Exploring the art and imaginative world of Sue Bland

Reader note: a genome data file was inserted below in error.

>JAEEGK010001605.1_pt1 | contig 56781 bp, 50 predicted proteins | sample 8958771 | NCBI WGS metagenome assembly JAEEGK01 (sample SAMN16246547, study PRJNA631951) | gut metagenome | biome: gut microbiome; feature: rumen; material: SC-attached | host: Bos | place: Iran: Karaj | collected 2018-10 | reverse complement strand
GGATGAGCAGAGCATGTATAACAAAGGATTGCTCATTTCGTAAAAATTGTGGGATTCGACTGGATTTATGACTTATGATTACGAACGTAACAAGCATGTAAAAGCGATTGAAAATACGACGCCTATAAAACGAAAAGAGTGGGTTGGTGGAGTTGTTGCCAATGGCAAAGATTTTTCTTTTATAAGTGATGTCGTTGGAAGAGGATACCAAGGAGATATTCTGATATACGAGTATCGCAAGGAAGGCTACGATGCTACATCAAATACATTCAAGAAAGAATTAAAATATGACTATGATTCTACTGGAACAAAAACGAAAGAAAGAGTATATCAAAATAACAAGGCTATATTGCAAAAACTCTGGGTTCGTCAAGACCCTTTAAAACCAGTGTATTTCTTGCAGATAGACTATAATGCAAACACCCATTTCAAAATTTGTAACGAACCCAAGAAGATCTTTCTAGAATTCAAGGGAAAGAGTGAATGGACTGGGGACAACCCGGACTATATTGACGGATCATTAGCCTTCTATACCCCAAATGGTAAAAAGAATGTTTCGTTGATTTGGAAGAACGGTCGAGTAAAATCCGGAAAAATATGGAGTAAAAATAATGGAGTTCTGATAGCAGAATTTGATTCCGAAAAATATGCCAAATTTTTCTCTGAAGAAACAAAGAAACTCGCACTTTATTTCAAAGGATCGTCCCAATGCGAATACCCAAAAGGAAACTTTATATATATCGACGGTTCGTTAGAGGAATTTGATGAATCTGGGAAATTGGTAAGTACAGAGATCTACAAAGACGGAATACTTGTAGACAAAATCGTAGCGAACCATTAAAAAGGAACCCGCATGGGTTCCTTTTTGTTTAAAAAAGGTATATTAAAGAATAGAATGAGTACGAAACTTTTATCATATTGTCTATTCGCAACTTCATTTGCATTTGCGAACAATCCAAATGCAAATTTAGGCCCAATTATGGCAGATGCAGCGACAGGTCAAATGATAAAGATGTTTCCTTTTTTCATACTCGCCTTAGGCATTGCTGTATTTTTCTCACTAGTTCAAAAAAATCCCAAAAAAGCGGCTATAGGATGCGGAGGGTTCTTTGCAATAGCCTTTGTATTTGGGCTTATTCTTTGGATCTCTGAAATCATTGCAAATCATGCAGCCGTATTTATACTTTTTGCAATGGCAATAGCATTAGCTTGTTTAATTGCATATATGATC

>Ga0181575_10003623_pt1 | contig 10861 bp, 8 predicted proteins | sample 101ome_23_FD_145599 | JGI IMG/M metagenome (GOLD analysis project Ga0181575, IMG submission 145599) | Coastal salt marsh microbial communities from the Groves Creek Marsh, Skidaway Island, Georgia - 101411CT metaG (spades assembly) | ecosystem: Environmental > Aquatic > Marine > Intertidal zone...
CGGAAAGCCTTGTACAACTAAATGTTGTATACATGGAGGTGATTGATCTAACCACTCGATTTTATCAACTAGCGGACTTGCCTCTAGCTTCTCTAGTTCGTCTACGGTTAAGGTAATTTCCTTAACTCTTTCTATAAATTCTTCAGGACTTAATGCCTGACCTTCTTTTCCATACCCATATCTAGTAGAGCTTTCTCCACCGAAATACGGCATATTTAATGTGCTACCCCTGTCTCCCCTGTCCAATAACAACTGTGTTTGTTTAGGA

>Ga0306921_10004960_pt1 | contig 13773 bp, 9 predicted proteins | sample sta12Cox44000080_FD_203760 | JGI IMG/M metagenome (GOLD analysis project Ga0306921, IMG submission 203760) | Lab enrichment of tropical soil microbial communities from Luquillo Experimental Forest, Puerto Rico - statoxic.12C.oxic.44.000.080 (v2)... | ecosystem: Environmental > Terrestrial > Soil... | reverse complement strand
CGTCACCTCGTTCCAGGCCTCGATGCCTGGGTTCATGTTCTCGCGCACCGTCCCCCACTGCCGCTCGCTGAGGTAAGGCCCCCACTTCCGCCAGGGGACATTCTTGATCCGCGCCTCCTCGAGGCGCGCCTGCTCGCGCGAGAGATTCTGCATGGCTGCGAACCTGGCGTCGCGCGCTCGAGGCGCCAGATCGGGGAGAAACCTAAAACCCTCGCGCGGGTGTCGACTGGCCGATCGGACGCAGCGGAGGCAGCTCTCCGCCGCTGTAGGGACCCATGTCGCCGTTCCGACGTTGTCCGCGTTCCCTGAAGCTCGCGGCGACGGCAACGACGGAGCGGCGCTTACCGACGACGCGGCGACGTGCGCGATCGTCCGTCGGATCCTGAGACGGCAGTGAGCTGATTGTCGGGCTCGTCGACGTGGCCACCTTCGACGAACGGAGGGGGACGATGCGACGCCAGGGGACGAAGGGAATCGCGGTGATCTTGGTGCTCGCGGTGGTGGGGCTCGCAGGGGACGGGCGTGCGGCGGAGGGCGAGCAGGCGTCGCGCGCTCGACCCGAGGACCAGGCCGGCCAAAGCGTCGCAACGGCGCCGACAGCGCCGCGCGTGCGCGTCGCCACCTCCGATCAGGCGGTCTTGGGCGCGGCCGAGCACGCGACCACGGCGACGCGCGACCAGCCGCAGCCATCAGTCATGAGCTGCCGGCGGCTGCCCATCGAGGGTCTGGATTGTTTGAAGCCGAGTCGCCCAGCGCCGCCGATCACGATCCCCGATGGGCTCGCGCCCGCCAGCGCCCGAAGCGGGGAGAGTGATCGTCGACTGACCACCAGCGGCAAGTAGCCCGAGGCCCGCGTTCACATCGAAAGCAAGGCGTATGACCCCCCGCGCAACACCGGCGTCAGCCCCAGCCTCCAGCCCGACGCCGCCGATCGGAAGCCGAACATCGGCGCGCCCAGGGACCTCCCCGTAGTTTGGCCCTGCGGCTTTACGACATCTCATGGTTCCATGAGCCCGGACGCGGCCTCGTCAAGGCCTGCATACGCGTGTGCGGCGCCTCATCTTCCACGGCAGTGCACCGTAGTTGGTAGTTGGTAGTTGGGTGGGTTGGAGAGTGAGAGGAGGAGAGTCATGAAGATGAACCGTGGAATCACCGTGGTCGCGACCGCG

Old English wandrian “move about aimlessly, wander,” from West Germanic *wundrōjanan “to roam about” (source also of Old Frisian wondria, Middle Low German, Middle Dutch wanderen, German wandern “to wander,” a variant form of the root represented in Old High German wantalon “to walk, wander”), from PIE root *wendh- “to turn, wind, weave” (see wind (v.1)). In reference to the mind, affections, etc., attested from c. 1400. Related: Wandered; wandering. The Wandering Jew of Christian legend first mentioned 13c. (compare French le juif errant, German der ewige Jude).Today was a day for wandering (to turn, to wind, to weave) in the coulee. Perhaps because I was unaccompanied by a four legged or two legged companion. Perhaps because my body felt slow. Perhaps because I could.It was a day just before the riotous bursting of spring – the first flowers out, the aspens soft with catkins, touches of green here and there, the sky alive with flocks of snow geese and sandhill cranes.For a time, I listened for the drumming of a ruffed grouse walking as quietly as I could. I remember doing this as a teenager…I was quiet enough and the eventual sight of the ruffed grouse drumming was unforgettable. Today, I wasn’t quiet enough… the grouse flew to another woods, but I did find his drumming log.